“Although the voters did not adopt the new constitutional provision until after the filing of the instant suit and the sustaining of the demurrer, the new constitutional provision is controlling on this appeal because the complaint sought only injunctive relief to restrain the continuation of the alleged surveillance and data collecting practice in the future.  ‘Relief by injunctions operates in futuro, and the right to it must be determined as of the date of decision by an appellate court.’  (American Fruit Growers v. Parker (1943) 22 Cal.2d 513, 515 [140 P.2d 23];  see, e.g., Cal-Dak Co. v. Sav-On Drugs, Inc. (1953) 40 Cal.2d 492, 496–497 [254 P.2d 497];  United States v. Alabama (1960) 362 U.S. 602, 604 [4 L.Ed.2d 982, 983, 80 S.Ct. 924, 926];  6 Witkin, Cal.Procedure (2d ed. 1971) Appeals, § 222, p. 4212.)”   (Italics added.)

In McKinny v. Board of Trustees (1982) 31 Cal.3d 79, 85, 181 Cal.Rptr. 549, 642 P.2d 460, footnote 1, the following appears:

“It is the established rule that ‘on appeals involving injunction decrees, the law in effect when the appellate court renders its opinion must be applied.  (Tulare Dist. v. Lindsay-Strathmore Dist. (1935) 3 Cal.2d 489, 527–528 [45 P.2d 972].)”  (Italics added.)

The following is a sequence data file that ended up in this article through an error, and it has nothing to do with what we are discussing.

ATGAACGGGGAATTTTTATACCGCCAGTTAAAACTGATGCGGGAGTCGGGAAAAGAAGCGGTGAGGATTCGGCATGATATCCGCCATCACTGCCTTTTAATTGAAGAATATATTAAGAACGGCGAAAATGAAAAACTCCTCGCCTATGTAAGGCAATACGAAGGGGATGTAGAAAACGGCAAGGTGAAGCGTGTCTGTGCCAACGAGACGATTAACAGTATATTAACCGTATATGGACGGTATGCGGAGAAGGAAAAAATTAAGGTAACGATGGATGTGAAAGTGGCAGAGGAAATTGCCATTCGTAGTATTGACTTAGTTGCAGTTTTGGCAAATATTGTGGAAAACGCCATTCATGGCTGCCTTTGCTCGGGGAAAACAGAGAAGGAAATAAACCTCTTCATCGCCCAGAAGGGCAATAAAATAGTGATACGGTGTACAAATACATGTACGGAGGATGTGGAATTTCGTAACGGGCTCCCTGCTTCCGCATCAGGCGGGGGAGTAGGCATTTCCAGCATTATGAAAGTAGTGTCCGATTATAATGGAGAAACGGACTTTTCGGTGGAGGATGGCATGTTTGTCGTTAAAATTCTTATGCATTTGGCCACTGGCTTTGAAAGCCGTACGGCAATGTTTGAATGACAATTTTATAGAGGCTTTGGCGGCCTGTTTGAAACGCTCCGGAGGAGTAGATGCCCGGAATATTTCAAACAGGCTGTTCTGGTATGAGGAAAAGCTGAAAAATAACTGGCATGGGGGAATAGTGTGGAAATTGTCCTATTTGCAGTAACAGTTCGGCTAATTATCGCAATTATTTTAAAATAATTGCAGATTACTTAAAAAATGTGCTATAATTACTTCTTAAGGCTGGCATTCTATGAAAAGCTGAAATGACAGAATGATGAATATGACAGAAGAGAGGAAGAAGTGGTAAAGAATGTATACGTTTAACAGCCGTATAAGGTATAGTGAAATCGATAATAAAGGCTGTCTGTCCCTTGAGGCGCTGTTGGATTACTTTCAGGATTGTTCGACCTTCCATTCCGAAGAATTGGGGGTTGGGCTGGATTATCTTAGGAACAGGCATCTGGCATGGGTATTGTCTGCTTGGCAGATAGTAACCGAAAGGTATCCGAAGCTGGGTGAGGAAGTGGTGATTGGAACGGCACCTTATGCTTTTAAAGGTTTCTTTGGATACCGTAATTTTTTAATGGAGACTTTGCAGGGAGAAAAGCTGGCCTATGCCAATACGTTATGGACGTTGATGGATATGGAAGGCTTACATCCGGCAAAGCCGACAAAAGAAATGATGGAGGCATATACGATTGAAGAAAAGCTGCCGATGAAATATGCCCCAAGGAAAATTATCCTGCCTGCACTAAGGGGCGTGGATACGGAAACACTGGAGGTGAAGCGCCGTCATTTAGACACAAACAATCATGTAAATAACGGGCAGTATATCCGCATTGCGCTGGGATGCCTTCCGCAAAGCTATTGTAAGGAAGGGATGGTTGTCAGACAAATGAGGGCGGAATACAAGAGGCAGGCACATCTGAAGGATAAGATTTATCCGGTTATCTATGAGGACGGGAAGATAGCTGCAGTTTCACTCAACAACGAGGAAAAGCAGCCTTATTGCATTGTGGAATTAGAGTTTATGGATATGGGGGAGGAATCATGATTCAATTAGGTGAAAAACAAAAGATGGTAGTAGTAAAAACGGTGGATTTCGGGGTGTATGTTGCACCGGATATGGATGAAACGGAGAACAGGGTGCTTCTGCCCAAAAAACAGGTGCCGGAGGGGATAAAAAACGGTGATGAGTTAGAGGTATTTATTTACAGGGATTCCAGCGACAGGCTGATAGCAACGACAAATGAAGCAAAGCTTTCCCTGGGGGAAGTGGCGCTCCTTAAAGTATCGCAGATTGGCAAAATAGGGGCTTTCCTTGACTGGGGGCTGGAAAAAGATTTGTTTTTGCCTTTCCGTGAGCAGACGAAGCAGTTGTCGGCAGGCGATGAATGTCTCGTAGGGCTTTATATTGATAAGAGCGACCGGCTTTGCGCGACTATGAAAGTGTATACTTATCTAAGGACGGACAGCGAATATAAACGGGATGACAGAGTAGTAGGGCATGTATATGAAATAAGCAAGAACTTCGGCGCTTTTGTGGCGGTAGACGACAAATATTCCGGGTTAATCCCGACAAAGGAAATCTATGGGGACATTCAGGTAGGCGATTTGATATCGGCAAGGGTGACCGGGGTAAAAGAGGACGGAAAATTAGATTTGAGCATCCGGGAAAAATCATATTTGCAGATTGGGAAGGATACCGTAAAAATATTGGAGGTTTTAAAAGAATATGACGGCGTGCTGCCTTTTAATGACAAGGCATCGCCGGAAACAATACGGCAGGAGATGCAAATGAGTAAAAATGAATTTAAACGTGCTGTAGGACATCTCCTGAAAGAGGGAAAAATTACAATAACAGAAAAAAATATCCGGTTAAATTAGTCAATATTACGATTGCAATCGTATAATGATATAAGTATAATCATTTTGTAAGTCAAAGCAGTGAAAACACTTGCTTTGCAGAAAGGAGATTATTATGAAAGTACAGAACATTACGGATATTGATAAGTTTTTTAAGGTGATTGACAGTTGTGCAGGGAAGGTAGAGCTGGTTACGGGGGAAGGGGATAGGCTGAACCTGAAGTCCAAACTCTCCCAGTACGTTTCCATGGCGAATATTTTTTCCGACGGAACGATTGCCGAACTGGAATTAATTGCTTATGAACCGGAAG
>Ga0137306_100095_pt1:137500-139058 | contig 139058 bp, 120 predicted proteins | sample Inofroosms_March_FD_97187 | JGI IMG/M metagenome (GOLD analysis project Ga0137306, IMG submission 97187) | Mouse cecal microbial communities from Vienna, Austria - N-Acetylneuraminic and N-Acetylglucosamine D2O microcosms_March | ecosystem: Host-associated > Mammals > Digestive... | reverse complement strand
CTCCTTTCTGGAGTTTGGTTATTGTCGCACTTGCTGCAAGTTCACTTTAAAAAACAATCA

It appears, however, that an additional exception has been created in respect of legislation authorizing awards of attorney fees.   In Woodland Hills Residents Assn., Inc. v. City Council (1979) 23 Cal.3d 917, 933, 154 Cal.Rptr. 503, 593 P.2d 200, our Supreme Court reversed a denial of attorney's fees on the basis of enactment of Code of Civil Procedure section 1021.5 pending appeal of the denial.   In doing so, the court approved prior Court of Appeal decisions in Olson v. Hickman (1972) 25 Cal.App.3d 920, 102 Cal.Rptr. 248, and Kievlan v. Dahlberg Electronics, Inc. (1978) 78 Cal.App.3d 951, 144 Cal.Rptr. 585.   Both of these cases applied statutory changes authorizing fee awards to appeals from orders made before their effective dates.  Olson held that Government Code section 800 applied to a pending case because “[i]t is procedural only.   A lawsuit is governed by a change in procedural rules made during its pendency, and the suit is pending until its final determination on appeal.”  (25 Cal.App.3d at p. 922, 102 Cal.Rptr. 248.)  Kievlan reached the same conclusion with respect to Code of Civil Procedure section 1021.5, citing and quoting Olson.